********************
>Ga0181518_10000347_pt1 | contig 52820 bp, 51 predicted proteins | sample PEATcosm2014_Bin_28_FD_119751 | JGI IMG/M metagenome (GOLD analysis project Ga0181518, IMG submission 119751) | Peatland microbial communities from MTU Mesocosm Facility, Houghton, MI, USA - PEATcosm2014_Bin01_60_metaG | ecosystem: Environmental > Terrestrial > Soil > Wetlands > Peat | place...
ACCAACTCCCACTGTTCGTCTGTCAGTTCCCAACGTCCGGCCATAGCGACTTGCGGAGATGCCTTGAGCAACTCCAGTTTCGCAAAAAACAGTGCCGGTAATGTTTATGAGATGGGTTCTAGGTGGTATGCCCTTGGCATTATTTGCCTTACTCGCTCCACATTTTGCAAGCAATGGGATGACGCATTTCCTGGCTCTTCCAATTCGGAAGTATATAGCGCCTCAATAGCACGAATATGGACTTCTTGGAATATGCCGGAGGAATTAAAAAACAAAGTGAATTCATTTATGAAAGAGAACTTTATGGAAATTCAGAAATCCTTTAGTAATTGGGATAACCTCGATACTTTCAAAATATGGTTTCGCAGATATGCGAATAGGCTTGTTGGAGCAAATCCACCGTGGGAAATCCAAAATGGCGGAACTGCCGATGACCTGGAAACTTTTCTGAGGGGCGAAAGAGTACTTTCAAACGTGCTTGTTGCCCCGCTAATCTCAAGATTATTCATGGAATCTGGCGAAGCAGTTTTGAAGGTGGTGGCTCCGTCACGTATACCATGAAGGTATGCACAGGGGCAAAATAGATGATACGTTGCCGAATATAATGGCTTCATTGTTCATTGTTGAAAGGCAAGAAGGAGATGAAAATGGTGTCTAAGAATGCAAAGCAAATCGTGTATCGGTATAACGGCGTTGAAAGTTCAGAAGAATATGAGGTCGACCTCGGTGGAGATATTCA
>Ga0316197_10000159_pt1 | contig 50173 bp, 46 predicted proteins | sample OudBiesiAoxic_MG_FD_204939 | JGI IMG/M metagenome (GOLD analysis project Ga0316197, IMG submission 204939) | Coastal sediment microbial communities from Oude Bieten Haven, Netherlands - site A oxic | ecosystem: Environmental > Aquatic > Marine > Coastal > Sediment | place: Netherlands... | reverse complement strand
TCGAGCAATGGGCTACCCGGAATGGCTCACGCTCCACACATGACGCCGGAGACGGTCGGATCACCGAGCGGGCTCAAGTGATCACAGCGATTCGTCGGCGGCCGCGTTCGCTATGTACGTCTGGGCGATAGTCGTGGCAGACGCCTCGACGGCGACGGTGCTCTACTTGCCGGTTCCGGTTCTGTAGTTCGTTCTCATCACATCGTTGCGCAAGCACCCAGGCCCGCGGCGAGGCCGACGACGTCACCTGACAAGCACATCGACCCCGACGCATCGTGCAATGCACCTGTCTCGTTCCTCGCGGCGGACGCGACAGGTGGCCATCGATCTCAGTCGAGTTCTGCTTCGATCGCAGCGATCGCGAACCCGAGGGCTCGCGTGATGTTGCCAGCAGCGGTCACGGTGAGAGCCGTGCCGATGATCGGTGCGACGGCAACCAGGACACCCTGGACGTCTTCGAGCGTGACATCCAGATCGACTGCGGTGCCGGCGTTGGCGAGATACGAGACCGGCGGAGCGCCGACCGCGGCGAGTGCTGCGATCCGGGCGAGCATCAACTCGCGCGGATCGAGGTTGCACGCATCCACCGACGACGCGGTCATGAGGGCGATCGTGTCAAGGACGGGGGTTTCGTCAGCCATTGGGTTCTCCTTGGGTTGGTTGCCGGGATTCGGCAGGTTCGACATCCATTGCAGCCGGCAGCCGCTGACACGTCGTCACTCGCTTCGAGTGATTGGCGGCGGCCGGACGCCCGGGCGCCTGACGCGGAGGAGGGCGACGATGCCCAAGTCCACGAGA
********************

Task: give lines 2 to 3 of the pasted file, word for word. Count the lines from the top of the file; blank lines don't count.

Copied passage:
ACCAACTCCCACTGTTCGTCTGTCAGTTCCCAACGTCCGGCCATAGCGACTTGCGGAGATGCCTTGAGCAACTCCAGTTTCGCAAAAAACAGTGCCGGTAATGTTTATGAGATGGGTTCTAGGTGGTATGCCCTTGGCATTATTTGCCTTACTCGCTCCACATTTTGCAAGCAATGGGATGACGCATTTCCTGGCTCTTCCAATTCGGAAGTATATAGCGCCTCAATAGCACGAATATGGACTTCTTGGAATATGCCGGAGGAATTAAAAAACAAAGTGAATTCATTTATGAAAGAGAACTTTATGGAAATTCAGAAATCCTTTAGTAATTGGGATAACCTCGATACTTTCAAAATATGGTTTCGCAGATATGCGAATAGGCTTGTTGGAGCAAATCCACCGTGGGAAATCCAAAATGGCGGAACTGCCGATGACCTGGAAACTTTTCTGAGGGGCGAAAGAGTACTTTCAAACGTGCTTGTTGCCCCGCTAATCTCAAGATTATTCATGGAATCTGGCGAAGCAGTTTTGAAGGTGGTGGCTCCGTCACGTATACCATGAAGGTATGCACAGGGGCAAAATAGATGATACGTTGCCGAATATAATGGCTTCATTGTTCATTGTTGAAAGGCAAGAAGGAGATGAAAATGGTGTCTAAGAATGCAAAGCAAATCGTGTATCGGTATAACGGCGTTGAAAGTTCAGAAGAATATGAGGTCGACCTCGGTGGAGATATTCA
>Ga0316197_10000159_pt1 | contig 50173 bp, 46 predicted proteins | sample OudBiesiAoxic_MG_FD_204939 | JGI IMG/M metagenome (GOLD analysis project Ga0316197, IMG submission 204939) | Coastal sediment microbial communities from Oude Bieten Haven, Netherlands - site A oxic | ecosystem: Environmental > Aquatic > Marine > Coastal > Sediment | place: Netherlands... | reverse complement strand